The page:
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Nov 17, 2009 7:06 PMPublication: The East Hampton Press

Nor'easter takes toll on beaches

Nov 17, 2009 7:06 PM

Towering waves battered portions of the oceanfront during last weekend’s intense nor’easter, one of the strongest and longest to hit the area in years, washing away dunes, undermining roads and threatening oceanfront homes and other structures.

In parts of East Hampton, Bridgehampton and Quogue, storm-driven waves erased the beach and ate away as much as 50 feet of dunes.

In Wainscott, the pavement at the end of Beach Lane collapsed into the wash of the surf during the height of the storm on Saturday.

In Bridgehampton, homes along Surfside Drive that once had wide dunes between them and the ocean now peek out onto the beach over narrow bands of dune grass. In Quogue, the sand and dunes were scoured out from beneath the municipal beach pavilion, which now hangs precariously over the thin strip of sand between it and the sea.

“Some places the dunes have eroded to the point that some old foundations are exposed,” said William Mack, a coastal geologist with First Coastal, a coastal development consulting firm in Westhampton. “It was an intense storm. It was a massive amount of wind feeding that massive low just offshore. That generated these extreme wave heights through at least four or five tide cycles.”

Waves on the ocean reached 14 feet high along the beach, Mr. Mack said. Winds from the storm sustained near 30 miles per hour from late Thursday night through Saturday night, according to Richard Hendrickson, a National Weather Service observer in Bridgehampton, and gusted over 60 miles per hour throughout Friday and Saturday.

The area may have been spared even worse erosion because the heart of the storm, remnants of one-time Hurricane Ida, passed to the south of Long Island, so the strong winds stayed out of the northeast and blew against the waves advancing ashore from the southeast, somewhat lessening the strength and speed of their impact.

Mr. Mack said erosion was focused on specific weak spots, where “erosion waves” have kept the sand barriers from building up. Erosion waves are areas where gaps in offshore sandbars allow larger waves to reach the shoreline. Resulting riptides carry sand away from the beach, accelerating erosion. The erosion hot-spots tend to migrate to the west over many years.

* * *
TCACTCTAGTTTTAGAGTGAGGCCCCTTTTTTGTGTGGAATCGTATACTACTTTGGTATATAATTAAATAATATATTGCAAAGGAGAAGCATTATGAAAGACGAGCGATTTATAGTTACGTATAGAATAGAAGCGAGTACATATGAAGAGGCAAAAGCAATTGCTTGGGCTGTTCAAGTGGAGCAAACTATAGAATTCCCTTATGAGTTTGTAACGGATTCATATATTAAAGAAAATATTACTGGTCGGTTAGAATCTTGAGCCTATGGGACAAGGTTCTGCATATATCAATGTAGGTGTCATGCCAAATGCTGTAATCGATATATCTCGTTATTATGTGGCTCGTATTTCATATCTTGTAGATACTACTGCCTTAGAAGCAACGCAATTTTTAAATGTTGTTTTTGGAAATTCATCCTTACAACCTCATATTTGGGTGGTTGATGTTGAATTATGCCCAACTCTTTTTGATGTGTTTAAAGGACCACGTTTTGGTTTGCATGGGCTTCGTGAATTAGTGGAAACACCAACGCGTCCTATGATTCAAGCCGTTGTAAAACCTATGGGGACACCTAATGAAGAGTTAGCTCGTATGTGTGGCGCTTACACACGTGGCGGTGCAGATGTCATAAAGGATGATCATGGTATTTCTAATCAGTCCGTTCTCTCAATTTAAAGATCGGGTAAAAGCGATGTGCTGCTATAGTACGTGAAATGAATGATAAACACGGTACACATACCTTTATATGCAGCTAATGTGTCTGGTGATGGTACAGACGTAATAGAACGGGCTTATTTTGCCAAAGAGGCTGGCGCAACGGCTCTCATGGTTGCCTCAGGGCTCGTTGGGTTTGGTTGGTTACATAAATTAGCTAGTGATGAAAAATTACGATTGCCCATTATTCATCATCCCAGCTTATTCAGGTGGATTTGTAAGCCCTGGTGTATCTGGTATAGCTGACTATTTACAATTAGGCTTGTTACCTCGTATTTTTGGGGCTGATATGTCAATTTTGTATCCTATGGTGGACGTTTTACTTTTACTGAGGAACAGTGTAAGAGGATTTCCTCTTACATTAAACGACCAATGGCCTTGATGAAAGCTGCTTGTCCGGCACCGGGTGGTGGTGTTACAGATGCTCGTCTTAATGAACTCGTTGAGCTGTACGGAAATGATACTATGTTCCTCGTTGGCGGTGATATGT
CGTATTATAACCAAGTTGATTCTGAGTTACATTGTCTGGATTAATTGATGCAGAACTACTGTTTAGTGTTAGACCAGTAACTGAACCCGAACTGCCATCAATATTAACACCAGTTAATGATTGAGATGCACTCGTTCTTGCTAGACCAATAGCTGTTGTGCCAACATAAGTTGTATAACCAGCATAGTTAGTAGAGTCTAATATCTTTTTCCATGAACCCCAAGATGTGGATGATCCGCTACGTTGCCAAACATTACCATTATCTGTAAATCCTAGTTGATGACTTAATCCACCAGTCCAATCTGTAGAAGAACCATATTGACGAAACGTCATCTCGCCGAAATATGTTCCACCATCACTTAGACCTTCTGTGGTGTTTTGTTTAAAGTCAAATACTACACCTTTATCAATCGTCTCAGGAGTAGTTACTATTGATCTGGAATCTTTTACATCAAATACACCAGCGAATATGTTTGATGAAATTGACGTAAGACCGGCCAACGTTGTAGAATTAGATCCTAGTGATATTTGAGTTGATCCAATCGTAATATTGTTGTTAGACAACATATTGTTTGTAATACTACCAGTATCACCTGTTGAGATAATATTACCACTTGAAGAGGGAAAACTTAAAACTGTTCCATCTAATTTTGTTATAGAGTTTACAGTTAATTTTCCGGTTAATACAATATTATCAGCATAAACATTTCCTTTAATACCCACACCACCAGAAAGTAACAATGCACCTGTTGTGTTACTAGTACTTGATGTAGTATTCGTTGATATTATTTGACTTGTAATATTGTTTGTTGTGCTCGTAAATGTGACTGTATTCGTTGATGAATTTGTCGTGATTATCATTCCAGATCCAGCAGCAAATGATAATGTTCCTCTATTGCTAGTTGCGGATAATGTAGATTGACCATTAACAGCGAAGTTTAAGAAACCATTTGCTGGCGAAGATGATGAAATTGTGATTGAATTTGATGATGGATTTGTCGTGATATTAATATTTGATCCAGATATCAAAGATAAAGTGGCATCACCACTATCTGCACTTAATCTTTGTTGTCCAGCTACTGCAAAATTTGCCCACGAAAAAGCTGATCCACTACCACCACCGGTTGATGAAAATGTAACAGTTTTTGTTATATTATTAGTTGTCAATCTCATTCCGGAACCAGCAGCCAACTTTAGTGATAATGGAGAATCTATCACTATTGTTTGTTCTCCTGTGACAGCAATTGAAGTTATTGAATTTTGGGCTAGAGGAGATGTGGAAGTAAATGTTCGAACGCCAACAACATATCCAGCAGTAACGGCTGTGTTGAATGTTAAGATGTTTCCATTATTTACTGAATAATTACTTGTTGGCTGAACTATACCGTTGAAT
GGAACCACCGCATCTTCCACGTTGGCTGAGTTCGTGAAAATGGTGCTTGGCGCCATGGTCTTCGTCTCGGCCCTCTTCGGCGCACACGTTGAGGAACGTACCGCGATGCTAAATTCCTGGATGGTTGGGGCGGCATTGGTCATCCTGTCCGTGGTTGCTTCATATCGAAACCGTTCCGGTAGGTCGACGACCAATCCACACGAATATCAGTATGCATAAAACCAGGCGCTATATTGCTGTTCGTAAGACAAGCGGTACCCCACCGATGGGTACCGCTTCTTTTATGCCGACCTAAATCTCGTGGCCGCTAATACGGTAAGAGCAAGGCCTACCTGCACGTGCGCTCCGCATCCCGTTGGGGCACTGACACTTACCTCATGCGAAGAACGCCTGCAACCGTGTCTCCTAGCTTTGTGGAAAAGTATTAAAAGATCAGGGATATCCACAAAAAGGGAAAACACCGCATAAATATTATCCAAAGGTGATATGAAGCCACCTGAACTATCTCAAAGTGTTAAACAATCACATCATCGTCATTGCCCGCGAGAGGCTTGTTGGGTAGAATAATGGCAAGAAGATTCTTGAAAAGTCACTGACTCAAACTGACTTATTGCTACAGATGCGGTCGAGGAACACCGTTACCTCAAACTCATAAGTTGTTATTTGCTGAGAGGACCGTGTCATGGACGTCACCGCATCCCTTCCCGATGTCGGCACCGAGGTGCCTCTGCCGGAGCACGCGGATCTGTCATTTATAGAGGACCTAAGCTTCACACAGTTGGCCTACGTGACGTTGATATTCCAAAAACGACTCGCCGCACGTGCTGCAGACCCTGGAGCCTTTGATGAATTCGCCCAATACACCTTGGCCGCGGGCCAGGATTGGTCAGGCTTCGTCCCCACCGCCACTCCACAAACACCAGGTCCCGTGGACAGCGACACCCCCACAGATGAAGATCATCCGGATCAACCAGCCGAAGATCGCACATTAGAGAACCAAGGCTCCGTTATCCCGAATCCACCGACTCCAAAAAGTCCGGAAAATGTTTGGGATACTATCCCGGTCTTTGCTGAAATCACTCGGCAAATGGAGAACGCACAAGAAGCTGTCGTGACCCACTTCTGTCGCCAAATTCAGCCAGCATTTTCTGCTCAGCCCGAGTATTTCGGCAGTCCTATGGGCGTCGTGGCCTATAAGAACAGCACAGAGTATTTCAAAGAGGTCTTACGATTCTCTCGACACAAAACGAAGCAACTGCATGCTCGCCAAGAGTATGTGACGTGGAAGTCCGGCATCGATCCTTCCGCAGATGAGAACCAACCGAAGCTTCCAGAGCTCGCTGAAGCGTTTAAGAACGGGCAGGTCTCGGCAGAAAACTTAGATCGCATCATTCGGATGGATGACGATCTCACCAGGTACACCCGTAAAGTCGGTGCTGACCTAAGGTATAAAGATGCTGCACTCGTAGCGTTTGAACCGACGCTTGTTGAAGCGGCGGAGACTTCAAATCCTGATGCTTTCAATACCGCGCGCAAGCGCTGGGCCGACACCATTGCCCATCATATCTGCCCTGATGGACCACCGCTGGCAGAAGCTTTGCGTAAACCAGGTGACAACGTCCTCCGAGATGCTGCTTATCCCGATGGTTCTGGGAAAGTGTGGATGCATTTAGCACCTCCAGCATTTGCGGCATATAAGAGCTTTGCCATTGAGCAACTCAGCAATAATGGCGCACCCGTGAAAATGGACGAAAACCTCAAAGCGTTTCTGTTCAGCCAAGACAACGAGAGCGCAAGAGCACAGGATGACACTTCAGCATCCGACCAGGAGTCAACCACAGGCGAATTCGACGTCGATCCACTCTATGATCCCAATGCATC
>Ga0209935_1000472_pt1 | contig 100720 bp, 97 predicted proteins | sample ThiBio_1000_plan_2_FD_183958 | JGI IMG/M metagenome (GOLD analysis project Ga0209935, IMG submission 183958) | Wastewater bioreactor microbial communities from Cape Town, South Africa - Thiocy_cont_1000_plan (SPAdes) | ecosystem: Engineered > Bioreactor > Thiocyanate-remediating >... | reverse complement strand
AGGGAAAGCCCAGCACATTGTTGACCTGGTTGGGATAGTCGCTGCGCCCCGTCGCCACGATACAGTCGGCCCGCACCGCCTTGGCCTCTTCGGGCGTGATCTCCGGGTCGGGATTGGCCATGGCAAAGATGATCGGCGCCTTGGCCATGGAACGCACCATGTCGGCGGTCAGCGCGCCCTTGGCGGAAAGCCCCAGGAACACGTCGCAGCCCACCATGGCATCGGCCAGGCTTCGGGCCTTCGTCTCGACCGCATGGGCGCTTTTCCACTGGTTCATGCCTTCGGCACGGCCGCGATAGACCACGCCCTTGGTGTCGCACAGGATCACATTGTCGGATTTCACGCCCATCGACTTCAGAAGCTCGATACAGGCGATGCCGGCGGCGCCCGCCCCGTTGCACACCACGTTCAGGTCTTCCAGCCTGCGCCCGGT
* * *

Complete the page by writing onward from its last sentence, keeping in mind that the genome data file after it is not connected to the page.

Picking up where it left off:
Windy weather this summer left beaches in some areas without their usually deep ribbon of protective sand at the outset of the fall and winter storm season. And, after years of relatively gentle winters, this season has gotten off to a turbulent start. Two nor’easters hit in succeeding weekends in October and this 
weekend’s storm left the area 
with a severely handicapped beachfront to weather the winter 
behind.

“We’ve had a good five- to eight-year run where we haven’t had a really bad storm or series of storms,” said Aram Terchunian, also a coastal geologist with First Coastal. “We’ll get beach recovery over the next couple weeks but the problem is, we’re going in to the winter storm season with these very narrow beaches. They are not going to repair to the point they need to be for the winter.”

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if this was in montauk bob rogers would hve more than tape across the road end!doesn't look to safe from the photos.
By asurest (117), easthampton on Nov 18, 09 6:11 PM
Um, maybe stop building homes so close to the ocean? The true locals (Shinnecocks) knew not to do this...
By Undertow (64), Southampton on Nov 18, 09 6:31 PM
My family has been on Long island since the 1600s and we never built houses on the beach. The only things that were ever on the beach were temporary shacks used by local fishermen and when they got washed away, that was it.

Something happened to some human brains in the middle of the 20th century which caused certain people to believe they had the power to prevent water from coming up during storms simply by not wanting it to happen. And something happened to the towns -- they became ...more
By btdt (393), water mill on Nov 19, 09 10:03 PM
1 member liked this comment
i have no sympathy for people who build houses close to the water. They are also polluting the environment with their chemicals of every sort. they don't care. it is all about them not the Earth.
By local (106), north sea on Nov 20, 09 7:45 PM
It's only gonna get worse. Global Warming people, the planet is being destroyed. A few lost beachhouses is the least of our problems.
By icecreamman (287), Southampton on Nov 21, 09 9:15 AM
The ocean makes a poor neighbor. Global warming??!! Temps have been falling for the last 10 years.
By bigfresh (2713), north sea on Nov 22, 09 10:54 AM
Firecracker 8K run & 3 Mile Walk Southampton Village 4th of July weekend